Built in the the late 1600's by William Osbaldeston, Lord of the Manor and MP for Scarborough in 1658 (died 1701) it was a square-fronted, three-storied large house in what became known as 'the Queen Anne style'.
Mentioned in John Wesley's diaries c.1750, where he noted that the 'preached in Hunmanby staying in Mr Osbaldeston's large house'.
William was followed by his son and heir Richard (Knighted by Charles 11) who married three times, followed by his eldest son William who died unmarried in 1766. Due to bereavement, his successor was his youngest brother Fountayne Wentworth Osbaldeston who was also unmarried and died in 1770.
Lacking any male descendants the Hall (and Manor) now passed down to the eldest grandson (via his mother Theodosia, daughter of William Osbaldeston), one Humphrey Brook of Brayton, near Selby who took up residence and the name Brooke-Osbaldeston.
It was Humphrey who enclosed the village in 1809, forming the Hunmanby agricultural estate. He then formed what is now Hunmanby Hall Park and Plantations, extending the large house by adding Southern and Northern wings.
This enlarged property then became Hunmanby Hall with its own park. Humphrey died in 1835 after a period of 65 years at the Hall. He was an outstanding 'Lord' whose many good works left the Manor both financially and socially stable.
Again lacking male heirs the estate/manor was entrusted to Bertram Mitford whose great grandmother was Mary, daughter of William Osbaldeston. He and His wife Frances inhabited the Hall for seven years until Bertram's death in 1842. He died without issue.
Succeeded by his brother Robert Mitford,RN. Admiral of the Red, who was a fine, benevolent Lord of the Manor, highly regarded by his tenants. dying in 1870. He was the last true Lord of the Hunmanby Manor to reside in Hunmanby Hall.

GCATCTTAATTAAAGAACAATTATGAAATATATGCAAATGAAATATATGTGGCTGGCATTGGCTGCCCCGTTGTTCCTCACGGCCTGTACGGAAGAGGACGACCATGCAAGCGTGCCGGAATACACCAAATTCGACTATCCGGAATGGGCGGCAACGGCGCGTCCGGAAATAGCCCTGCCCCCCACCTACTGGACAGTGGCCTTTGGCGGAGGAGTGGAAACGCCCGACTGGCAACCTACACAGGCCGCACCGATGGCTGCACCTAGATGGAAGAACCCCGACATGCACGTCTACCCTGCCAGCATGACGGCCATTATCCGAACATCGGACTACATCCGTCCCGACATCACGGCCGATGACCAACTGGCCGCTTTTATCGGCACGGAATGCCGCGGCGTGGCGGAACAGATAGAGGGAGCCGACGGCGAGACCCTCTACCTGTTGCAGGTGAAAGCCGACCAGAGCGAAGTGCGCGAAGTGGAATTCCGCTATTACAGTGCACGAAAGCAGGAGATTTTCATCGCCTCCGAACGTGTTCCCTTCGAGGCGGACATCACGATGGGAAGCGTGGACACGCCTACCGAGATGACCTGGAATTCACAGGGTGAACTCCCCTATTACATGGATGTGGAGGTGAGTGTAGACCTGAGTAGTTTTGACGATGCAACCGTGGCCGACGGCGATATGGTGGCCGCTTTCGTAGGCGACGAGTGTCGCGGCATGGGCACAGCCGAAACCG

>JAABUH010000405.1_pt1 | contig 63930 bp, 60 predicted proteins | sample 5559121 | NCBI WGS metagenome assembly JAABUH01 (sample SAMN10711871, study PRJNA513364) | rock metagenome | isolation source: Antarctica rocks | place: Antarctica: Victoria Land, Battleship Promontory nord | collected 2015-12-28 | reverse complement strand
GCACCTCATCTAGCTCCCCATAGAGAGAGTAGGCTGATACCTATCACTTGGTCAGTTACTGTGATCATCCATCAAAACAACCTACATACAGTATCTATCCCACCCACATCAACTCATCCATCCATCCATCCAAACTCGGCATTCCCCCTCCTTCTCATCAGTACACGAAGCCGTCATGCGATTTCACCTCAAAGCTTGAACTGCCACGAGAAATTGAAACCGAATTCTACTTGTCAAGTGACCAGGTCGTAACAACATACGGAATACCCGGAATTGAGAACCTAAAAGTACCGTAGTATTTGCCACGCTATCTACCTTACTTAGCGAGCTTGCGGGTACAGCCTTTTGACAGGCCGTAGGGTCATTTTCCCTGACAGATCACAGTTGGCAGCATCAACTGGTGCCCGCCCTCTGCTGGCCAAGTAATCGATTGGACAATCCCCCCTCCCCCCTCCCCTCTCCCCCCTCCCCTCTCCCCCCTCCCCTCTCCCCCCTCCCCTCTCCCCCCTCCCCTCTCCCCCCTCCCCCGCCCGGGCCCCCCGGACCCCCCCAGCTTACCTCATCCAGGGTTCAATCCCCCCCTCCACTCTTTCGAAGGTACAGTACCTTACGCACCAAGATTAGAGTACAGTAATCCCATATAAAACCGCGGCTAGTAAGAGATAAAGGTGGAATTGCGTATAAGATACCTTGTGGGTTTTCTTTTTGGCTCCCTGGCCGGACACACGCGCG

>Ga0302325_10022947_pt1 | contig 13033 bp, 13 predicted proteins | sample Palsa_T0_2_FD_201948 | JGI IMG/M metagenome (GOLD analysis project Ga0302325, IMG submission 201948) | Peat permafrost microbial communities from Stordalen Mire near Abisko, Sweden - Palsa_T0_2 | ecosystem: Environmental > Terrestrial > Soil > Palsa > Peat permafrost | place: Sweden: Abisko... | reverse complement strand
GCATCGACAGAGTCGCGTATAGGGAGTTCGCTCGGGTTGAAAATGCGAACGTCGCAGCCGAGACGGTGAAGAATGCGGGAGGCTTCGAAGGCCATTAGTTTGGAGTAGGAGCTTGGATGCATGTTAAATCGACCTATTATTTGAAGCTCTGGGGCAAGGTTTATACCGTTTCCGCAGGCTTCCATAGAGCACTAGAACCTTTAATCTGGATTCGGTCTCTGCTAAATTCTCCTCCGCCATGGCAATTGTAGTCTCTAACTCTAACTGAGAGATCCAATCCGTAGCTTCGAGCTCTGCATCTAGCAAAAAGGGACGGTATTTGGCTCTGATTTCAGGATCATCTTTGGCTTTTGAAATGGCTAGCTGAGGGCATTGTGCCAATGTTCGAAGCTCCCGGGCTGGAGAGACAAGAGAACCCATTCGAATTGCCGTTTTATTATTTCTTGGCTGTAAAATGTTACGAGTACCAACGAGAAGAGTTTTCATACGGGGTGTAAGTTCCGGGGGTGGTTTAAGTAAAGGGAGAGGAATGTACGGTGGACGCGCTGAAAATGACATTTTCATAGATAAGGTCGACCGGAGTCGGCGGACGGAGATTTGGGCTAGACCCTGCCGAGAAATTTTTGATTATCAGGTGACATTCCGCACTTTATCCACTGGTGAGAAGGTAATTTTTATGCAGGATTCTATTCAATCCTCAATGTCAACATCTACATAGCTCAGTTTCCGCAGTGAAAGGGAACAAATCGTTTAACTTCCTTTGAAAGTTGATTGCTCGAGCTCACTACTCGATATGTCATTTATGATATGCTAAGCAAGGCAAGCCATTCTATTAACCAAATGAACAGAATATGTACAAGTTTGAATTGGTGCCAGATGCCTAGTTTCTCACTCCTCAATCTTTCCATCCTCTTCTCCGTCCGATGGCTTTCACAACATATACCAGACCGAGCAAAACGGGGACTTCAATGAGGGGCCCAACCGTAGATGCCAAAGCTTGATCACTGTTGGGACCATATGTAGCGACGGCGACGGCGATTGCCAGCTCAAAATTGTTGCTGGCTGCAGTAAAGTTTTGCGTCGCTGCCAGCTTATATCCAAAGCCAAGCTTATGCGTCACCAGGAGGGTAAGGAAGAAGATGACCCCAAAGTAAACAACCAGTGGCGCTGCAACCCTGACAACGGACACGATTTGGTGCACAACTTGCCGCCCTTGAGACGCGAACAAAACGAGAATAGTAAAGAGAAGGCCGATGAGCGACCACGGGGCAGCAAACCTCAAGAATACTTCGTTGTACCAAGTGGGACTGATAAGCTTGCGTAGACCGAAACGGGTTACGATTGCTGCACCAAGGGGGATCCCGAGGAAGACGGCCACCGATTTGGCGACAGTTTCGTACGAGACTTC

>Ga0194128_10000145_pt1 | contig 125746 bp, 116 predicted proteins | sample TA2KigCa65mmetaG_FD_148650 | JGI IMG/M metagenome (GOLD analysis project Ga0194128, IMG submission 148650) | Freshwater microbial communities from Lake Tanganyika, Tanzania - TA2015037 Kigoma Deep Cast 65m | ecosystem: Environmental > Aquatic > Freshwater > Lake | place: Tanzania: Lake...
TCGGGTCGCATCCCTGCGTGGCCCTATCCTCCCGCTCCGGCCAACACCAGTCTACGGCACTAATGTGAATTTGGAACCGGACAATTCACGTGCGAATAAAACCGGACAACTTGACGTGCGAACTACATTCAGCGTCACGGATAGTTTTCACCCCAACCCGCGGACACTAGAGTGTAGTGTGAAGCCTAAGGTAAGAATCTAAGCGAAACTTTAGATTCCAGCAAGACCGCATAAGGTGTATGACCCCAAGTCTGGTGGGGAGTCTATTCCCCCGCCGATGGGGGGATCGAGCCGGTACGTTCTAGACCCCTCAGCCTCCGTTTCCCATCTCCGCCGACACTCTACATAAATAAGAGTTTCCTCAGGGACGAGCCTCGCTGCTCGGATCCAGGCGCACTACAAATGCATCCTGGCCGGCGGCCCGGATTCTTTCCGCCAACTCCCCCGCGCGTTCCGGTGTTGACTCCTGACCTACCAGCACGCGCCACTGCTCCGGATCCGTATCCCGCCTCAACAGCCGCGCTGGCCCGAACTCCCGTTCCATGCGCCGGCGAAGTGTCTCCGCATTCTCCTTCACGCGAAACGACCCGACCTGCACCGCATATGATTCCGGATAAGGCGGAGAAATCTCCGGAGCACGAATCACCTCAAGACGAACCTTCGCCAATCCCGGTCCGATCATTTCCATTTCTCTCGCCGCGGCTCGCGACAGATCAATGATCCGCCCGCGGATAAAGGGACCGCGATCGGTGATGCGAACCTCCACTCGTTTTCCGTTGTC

The Manor now passed down to Colonel J.P. Mitford and later still to Mr E.L. Osbaldeston. Neither of the latter resided at Hunmanby Hall but ran the estate via their Agent and living
at Mitford Castle, County Durham. The Hall was let off to several tenants, most notable being Lord Cecil, comptoller to Princess Beatrice, who had married the eldest of Admiral Mitford's grand-daughters.
The turn of the century found Sir Dennis Readett Bayley renting Hunmanby Hall. He was High Shreriff of Yorkshire and although his business was in the southern part of Yorkshire he took Hunmanby Hall as his 'seat'.
After W.W.1 tHE Mitford family sold the Hunmanby estate to Sir Dennis, complete with the Lordship. Sir Dennis immediately sold off all land and properties to his tenants (making convenient financial arrangements for all) and departed from the Hall in 1922. It was then purchased by Lord Nunburnholme and he resided therin until the death of his youngest son in 1924 when the Hall was placed upon the market.
Empty of nearly three years, Hunmanby Hall and Park were then purchased by the Methodist Education Board and converted into Hunmanby Hall Girls Boarding School wihich opened in 1928 and for the next sixty-three years (excluding five years evacuation 'to the Dales' during W.W.2.) became one of England's leading girl's boarding school with pupils
coming from the four corners of the world. Sadly, with the downturn in private education, Hunmanby Hall finally closed its doors to its pupils in 1991 and today, 2005, after several years unoccupied, has been turned into luxury flats. The school sports-hall has become a private fitness centre and the beautiful park has its private nine-hole golf course.